ECB Insight: Lagarde Acknowledges Risk of Waiting Too Long, Reinforces June’s Pole Position

20 March 2024

By David Barwick – FRANKFURT (Econostream) – European Central Bank President Christine Lagarde on Wednesday made it clearer yet that the ECB would before long, most probably in June, start easing its monetary policy stance, even in the absence of complete certainty about the choice of timing.


In a comprehensive speech on the monetary policy outlook at the ECB Watchers Conference, Lagarde voiced the sentiment we believe was first expressed explicitly by Belgian National Bank Governor Pierre Wunsch in early February when he said that ‘at some point, we are going to have to bet on where inflation’s going’.


‘Given the delays with which these data become available, we cannot wait until we have all the relevant information’, Lagarde said today. ‘To do so could risk being too late in adjusting policy.’


That goes a distinct step beyond her previous assurances, such as at the press conference on 7 March, when she had asserted that ‘I am not saying here that we will wait until we are at 2% and that we see 2% to take a decision.’


Today, she recognised not merely the danger of getting behind the curve, but also the fact that this danger was a risk inherent to the ECB’s current strategy of waiting for more information before acting.


Having acknowledged the existence of such a pitfall, she seemed keen on immediately assuring listeners that the ECB would successfully skirt it. Monetary authorities would soon have ‘two important pieces of evidence that could raise our confidence level sufficiently for a first policy move’, she said in this context.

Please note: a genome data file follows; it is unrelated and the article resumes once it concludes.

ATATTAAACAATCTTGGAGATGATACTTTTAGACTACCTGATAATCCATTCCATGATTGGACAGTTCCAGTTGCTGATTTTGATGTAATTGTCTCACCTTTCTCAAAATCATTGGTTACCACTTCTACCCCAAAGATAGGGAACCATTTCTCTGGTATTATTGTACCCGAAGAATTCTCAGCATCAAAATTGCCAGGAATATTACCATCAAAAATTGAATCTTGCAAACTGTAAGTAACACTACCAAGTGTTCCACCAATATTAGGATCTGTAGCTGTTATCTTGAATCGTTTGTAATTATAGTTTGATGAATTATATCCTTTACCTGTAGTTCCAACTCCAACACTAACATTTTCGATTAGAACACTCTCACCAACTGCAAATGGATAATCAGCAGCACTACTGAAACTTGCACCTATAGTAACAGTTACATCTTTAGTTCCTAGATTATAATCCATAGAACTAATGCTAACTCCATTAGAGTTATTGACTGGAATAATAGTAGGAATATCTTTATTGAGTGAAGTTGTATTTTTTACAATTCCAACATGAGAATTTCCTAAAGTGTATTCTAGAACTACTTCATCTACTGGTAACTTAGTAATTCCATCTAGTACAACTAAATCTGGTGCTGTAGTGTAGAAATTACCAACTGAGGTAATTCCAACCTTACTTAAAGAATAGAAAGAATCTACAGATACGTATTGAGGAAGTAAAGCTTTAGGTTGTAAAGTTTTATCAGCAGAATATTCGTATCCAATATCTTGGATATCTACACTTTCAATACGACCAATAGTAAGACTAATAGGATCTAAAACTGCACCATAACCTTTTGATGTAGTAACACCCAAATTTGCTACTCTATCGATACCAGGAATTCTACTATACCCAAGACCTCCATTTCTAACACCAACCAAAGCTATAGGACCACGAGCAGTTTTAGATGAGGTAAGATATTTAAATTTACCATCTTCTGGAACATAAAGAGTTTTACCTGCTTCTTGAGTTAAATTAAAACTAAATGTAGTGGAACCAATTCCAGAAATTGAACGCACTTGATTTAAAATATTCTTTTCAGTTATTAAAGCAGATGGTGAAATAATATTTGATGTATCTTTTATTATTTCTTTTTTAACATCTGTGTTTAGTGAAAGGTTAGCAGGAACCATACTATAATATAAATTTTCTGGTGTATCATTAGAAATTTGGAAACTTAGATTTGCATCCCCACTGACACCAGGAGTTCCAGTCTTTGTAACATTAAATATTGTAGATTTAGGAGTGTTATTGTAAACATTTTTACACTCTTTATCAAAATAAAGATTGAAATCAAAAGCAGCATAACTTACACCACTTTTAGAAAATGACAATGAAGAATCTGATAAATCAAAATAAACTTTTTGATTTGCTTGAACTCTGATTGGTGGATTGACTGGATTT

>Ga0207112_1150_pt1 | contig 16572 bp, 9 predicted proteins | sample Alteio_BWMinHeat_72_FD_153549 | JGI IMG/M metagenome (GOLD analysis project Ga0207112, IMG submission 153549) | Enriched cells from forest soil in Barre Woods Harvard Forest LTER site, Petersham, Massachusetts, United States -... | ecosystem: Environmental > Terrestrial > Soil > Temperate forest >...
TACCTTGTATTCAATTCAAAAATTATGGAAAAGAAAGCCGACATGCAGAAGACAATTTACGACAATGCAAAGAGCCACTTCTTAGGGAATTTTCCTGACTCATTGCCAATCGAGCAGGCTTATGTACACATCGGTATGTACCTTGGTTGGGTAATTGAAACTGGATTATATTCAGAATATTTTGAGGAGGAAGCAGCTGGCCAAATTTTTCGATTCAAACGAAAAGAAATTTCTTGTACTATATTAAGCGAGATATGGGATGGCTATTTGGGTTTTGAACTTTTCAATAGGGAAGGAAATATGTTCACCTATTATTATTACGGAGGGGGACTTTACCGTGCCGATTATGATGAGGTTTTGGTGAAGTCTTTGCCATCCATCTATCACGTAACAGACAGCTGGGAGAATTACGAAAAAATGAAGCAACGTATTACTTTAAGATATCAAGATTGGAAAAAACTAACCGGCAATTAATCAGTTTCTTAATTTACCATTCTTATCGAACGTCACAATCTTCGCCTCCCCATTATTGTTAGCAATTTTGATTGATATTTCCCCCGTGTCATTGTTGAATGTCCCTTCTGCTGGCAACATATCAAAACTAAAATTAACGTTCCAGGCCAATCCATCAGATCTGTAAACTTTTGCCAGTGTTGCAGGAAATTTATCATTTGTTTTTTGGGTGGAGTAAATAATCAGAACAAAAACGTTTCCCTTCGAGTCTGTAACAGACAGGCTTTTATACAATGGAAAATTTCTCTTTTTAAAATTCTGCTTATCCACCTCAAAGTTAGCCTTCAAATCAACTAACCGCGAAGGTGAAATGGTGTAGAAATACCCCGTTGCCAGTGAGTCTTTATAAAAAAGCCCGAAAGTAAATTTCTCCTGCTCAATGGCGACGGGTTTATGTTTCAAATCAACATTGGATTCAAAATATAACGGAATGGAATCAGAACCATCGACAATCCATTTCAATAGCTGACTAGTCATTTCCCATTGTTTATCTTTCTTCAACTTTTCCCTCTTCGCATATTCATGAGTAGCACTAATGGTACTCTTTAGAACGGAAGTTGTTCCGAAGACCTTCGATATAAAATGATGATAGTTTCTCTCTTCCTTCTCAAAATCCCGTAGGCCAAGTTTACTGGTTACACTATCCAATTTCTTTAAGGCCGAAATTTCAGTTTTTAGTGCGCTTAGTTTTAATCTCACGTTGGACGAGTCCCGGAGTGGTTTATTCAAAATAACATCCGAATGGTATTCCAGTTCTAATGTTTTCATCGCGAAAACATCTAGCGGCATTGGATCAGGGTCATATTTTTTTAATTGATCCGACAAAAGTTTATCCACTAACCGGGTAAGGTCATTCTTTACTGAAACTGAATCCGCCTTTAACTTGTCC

In particular, the ECB was looking forward to wage data, including that on negotiated wages in 1Q that would be available at end-May, she said. In addition, the ECB would update its macroeconomic projections in June.


Lagarde went into considerable detail as to the significance of the June forecasts, adding that ‘a sufficient degree of alignment between the path of underlying inflation and our projections’ as well as ongoing strong policy transmission were necessary conditions for easing.


With that, she effectively reconfirmed that the ECB’s 6 June Governing Council meeting would almost certainly at least be the first date at which a rate cut would be an option. Her next remarks appeared to assume implicitly that it would in fact be the date of a cut, with the question then being whether it would signal a regular series of similar moves.


There was no autopilot with respect to policy easing, she made clear.


‘But thereafter [i.e. after June], domestic price pressures will still be visible’, she said, citing the likelihood of high service price pressures throughout 2024. ‘So, there will be a period ahead where we need to confirm on an ongoing basis that the incoming data supports our inflation outlook’, she said.


The data-dependent, meeting-by-meeting approach would continue to apply, ruling out any particular rate path ‘even after the first cut’, she said.


In other words, a cut in June and then we’ll see.